Time to Prevent a Flood in Iraq 

– Florian Neuhof, National Editorial (27 Mar 2016)

– “For several months, the strength of the Mosul dam in northern Iraq has been in question. The dam secures more than 11 billion cubic metres of water. If it were to burst, the city of Mosul would be submerged within four hours. In a matter of days, the water would reach Baghdad and up to one million people could be dead.”

 

 Iraq’s Mosul Dam At Risk of Bursting as Erosion Takes Its Toll

– Ahmed Maher, BBC (22 Jan 2016)

– “Budget shortfalls due to the slump in oil prices and political rivalry between the central government in Baghdad and the regional government of the semi-autonomous Iraq Kurdistan have hampered urgently needed repairs.”

 

Iraq’s Mosul Dam in Critical Need of Repair

– Nadhir Al-Ansari, NPR (05 Mar 2016)

– “Really, I am very frightened. They don’t have that much material and the machinery are not enough to do the required quantities of grouting. So we are very worried that if a flood comes next month, that might destroy the dam.”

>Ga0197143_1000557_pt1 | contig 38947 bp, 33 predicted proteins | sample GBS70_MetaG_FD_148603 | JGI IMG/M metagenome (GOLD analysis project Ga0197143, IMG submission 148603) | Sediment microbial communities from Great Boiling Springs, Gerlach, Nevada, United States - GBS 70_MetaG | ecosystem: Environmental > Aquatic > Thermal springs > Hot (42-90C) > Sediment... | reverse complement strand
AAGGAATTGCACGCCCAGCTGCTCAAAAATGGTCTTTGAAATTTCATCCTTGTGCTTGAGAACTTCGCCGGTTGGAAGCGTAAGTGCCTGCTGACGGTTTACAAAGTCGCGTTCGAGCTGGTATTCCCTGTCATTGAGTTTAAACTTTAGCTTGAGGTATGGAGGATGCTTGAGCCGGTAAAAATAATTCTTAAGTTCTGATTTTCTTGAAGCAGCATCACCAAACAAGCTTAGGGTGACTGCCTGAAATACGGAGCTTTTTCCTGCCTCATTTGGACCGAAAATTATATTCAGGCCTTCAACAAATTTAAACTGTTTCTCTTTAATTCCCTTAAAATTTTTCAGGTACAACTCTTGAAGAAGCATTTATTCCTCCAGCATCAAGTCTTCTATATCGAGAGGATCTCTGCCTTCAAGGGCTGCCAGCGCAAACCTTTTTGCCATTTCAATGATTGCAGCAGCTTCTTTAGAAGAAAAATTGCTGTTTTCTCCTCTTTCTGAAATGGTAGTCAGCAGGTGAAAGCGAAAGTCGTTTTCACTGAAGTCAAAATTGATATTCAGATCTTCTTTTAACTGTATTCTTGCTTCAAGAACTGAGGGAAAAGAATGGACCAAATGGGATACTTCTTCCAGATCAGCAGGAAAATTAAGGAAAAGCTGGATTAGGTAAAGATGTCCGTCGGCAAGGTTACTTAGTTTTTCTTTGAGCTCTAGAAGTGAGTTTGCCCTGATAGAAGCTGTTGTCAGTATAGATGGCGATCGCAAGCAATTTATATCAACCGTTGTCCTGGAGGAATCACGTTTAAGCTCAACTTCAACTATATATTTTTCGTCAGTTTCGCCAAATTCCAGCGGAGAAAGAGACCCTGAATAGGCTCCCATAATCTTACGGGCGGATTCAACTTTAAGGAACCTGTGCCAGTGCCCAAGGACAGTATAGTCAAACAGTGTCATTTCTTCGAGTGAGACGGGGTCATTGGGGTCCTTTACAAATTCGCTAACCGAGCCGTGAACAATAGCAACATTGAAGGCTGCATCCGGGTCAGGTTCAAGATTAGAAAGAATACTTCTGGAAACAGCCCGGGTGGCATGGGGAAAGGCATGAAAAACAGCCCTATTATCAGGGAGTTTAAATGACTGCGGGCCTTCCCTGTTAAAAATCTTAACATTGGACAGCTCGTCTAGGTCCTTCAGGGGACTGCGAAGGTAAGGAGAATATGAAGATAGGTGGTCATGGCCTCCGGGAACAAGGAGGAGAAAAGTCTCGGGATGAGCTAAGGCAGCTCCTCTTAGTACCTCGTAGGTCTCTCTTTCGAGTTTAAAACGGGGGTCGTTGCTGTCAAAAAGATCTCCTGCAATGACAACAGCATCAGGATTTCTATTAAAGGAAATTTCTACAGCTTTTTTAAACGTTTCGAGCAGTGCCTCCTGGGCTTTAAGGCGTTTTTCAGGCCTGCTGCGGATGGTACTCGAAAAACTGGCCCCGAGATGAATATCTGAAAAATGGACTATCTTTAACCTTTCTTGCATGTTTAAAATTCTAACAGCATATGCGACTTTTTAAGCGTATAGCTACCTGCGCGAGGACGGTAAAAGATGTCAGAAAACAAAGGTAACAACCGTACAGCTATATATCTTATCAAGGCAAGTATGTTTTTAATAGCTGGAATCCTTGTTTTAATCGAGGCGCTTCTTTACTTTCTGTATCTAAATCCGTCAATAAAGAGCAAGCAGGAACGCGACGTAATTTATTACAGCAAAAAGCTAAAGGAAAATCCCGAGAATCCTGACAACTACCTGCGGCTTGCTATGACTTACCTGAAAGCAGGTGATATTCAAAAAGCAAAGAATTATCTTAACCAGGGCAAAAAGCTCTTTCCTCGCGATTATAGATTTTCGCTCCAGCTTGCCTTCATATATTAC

US Army: Iraq’s Mosul Dam at Higher Risk of Failure

– Fox News (09 Feb 2016)

– “Iraq’s Mosul Dam has long been branded the world’s most dangerous dam, at risk of collapsing and sending water crashing over millions of people. That prospect is even greater than was previously believed after the Islamic State group captured the dam briefly in 2014, according to a new report by U.S. Army engineers.”

 

Italy’s Trevi Sign Deal to Repair Mosul Dam After U.S Warning

– Chiara Albanese et al., Bloomberg (02 Mar 2016)

– “An Italian engineering company will oversee repairs to Iraq’s largest dam, which the U.S. embassy in Baghdad said this week could fail catastrophically with little warning.”